Thom says:  "This is a film that I was able to come away from with my head in a whirl. I've long been a fan of Sarah Polley from her brilliant career as an actress and for being the director of two great films in AWAY FROM HER & TAKE THIS WALTZ. So I had high hopes for this quasi-documentary of internal power & self-discovery in a search for a lost father. But I also went into it after reading San Francisco Chronicle critic Mick LaSalle's lambasting of said film, "The opposite of a courageous piece of work STORIES WE TELL is a vanity piece that goes out of its way to protect every single person it touches. It would have worked much better as a private home movie." That he has such trouble relating to anything real should be of concern to his legion of readers, but probably won't be. At any rate, Polley had whiffs of information growing up that the man that she called dad might not actually be her biological father. She finally decides to explore the possibility that her "real" father might be out there somewhere. What she discovers is the only basis for this precious effort. I have to admit relating to the film in a very subjective light. My mother Frances was pregnant with me by my biological father when she was married to another man whom she no longer loved. Even stranger, her husband was having an affair with my father's trampy wife, a lustful coupling that was eventually squashed by his bourgeois mother. As Sarah was told, I was as well, that my mom had considered an abortion. So my relations to the proceedings was highly coloured. Artistically, I thought the film might have lost the last 10 minutes, but otherwise my admiration for Polley continues to grow. 4 cats"

Chris says:  "Anyone can make a documentary about his/her own family (and arguably too many have); for her first nonfiction feature, veteran actress/budding director Sarah Polley does just that. Although she’s blessed with a juicy narrative, the gist of the story itself is only a jumping off point for her to explore with more depth how such a story can be told. STORIES WE TELL incisively considers factors such as the differing points of view from each family member, the abundance (or absence) of found documentation (home movies, letters, etc;) available and how all that information is shaped into a narrative (what’s emphasized, what’s left out).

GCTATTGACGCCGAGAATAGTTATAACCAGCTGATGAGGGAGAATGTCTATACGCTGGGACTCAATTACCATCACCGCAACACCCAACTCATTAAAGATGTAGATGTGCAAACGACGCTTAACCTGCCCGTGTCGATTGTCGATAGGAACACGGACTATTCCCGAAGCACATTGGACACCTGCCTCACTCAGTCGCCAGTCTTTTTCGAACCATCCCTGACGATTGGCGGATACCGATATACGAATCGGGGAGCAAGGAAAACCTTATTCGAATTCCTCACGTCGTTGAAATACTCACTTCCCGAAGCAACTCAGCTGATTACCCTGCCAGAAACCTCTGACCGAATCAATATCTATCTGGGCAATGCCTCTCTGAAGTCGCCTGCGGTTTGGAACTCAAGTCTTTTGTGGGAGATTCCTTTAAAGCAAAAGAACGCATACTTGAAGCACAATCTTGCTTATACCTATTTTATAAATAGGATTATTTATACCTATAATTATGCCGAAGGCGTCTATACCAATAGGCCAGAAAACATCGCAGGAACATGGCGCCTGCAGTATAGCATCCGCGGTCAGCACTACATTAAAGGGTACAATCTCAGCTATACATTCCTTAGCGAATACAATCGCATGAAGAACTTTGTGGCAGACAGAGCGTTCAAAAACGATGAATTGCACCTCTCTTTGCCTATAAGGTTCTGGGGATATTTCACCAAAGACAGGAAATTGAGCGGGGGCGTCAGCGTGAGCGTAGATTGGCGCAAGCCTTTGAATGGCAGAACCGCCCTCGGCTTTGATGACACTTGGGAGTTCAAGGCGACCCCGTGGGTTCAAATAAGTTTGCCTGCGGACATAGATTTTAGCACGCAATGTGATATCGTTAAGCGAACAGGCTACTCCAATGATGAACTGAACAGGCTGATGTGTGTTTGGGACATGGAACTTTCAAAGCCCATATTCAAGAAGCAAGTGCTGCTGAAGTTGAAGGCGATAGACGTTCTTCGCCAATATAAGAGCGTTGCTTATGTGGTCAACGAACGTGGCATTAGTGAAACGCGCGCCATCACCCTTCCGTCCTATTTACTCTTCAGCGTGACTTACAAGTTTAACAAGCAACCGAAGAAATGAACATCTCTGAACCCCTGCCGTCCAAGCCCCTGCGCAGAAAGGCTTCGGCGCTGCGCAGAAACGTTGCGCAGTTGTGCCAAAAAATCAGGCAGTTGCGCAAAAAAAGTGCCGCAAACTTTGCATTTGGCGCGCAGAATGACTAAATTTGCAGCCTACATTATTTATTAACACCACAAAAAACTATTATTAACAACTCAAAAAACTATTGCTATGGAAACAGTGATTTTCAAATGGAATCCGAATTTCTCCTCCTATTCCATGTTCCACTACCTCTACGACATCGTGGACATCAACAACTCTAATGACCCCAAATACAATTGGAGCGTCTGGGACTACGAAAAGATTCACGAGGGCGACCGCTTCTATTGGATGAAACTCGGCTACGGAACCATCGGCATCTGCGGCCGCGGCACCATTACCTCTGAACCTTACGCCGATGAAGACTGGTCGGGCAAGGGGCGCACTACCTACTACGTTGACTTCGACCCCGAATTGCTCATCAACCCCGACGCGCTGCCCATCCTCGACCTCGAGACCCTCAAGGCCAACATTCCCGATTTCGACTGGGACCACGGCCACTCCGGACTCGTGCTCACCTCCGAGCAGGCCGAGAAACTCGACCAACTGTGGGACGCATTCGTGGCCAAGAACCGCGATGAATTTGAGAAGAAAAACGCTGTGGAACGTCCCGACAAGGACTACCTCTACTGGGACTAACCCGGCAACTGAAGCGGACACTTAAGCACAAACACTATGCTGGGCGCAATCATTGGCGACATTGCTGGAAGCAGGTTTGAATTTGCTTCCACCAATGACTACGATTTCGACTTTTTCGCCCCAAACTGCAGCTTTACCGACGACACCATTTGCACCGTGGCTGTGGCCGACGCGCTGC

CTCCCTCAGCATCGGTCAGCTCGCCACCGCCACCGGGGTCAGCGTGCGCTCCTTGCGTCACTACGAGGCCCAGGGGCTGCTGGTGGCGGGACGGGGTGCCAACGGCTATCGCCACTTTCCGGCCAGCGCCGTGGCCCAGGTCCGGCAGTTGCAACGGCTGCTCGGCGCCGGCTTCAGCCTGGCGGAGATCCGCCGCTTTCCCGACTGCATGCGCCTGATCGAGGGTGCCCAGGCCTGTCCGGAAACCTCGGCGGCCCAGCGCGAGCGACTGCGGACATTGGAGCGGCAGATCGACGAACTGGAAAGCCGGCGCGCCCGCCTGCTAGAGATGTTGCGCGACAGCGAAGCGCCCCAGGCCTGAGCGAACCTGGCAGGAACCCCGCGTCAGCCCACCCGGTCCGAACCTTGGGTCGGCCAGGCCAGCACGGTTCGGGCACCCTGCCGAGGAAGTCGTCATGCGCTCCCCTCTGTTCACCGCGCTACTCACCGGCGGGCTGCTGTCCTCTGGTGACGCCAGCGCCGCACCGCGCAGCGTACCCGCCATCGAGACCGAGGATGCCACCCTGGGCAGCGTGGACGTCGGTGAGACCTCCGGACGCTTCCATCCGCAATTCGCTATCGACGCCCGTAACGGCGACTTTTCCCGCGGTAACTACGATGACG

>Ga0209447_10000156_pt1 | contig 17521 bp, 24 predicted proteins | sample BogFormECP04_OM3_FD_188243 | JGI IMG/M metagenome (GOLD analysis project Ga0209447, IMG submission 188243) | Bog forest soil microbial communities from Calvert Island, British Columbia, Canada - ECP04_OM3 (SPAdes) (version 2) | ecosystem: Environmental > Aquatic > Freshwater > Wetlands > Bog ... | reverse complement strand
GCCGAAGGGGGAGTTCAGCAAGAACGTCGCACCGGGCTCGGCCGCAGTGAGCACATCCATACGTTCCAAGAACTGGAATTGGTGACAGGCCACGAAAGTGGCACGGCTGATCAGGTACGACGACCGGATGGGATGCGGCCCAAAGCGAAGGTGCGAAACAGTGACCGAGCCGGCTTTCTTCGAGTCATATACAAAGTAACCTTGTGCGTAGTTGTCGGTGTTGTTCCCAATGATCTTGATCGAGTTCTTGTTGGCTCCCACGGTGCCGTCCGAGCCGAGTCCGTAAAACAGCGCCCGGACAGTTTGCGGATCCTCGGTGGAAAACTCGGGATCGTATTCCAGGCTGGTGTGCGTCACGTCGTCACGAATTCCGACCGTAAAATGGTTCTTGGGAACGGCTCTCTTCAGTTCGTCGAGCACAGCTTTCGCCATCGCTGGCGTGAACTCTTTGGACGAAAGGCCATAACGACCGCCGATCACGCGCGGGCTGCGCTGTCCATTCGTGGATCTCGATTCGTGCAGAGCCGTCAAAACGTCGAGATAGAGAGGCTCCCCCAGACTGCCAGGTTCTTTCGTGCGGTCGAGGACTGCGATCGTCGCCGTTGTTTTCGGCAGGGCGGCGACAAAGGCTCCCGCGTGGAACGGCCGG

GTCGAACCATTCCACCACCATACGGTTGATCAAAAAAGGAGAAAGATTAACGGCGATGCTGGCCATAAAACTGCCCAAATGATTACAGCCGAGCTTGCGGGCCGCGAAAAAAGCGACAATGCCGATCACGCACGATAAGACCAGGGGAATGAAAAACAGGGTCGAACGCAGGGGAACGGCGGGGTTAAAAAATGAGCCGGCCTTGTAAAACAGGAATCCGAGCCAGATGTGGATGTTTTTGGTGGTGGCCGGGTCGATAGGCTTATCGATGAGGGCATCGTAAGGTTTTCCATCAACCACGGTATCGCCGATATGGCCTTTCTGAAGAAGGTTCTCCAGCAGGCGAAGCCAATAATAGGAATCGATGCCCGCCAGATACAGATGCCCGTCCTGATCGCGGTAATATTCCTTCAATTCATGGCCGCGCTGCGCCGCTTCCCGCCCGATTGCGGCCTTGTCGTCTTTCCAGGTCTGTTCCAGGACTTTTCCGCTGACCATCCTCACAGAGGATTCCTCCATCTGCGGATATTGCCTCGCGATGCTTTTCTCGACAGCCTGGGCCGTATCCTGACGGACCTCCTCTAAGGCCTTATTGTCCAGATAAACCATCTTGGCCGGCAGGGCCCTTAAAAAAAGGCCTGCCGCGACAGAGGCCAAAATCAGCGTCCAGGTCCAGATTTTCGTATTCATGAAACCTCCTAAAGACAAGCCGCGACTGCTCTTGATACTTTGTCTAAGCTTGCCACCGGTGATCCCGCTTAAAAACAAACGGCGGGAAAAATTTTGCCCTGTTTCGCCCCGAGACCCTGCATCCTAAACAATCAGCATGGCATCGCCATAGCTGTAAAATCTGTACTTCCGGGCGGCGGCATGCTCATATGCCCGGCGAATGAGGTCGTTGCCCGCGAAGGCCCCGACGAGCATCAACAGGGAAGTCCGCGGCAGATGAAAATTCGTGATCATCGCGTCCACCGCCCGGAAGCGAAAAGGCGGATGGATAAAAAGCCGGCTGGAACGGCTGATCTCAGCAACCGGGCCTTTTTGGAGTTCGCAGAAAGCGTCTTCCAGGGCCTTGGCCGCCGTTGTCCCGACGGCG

"In telling this story, Polley interviews her father Michael (an actor himself), her four older siblings, and an extended network of persons who knew her mother, Diane, who died of cancer nearly two decades before. Additionally, she intersperses the talking heads interviews with home movie footage and narration; apart from the reading of a few letters, the latter consists mostly of Michael reading his own account of the story, written in the third person. To this, Polley adds a third layer to Michael’s presence by repeatedly filming him recording the narration in a studio. We end up comparing what Michael’s written to how he reads it to the candidness of his unrehearsed answers in the interviews and see the blend of multiple perspectives and emotional shadings coming from just one person.

"The story has a twist in it that you’re best coming into the film cold about. All I’ll say here is that it impeccably fortifies the subject matter, bringing up notions of what, exactly, makes a family, going far beyond the term’s literalness. However, Polley also has a twist of her own in how she tells the story. Again, it’s best not to give it away, but its audacity and ingenuity is what, after two equally fine if stylistically disparate films (AWAY FROM HER and TAKE THIS WALTZ) further cements Polley’s status as an great, original filmmaker.  5 cats"

Diane says:  "Canadian filmmaker Sarah Polley explores hidden family history in STORIES WE TELL, a doc about her own family and especially herself. I'll just add that Polley masterfully times the revelations that take us deeper into this story. The editing, the range of who's interviewed, and the way she handles old family videos work extremely well.

I do regret that the question of ~ why ~ we are compelled to tell these stories, addressed at the end, did not get more attention. I would have liked to hear Polley face her underlying motivation. This story is unique to her family, but the struggle with whether and why to tell is something we can all relate to. 4 cats"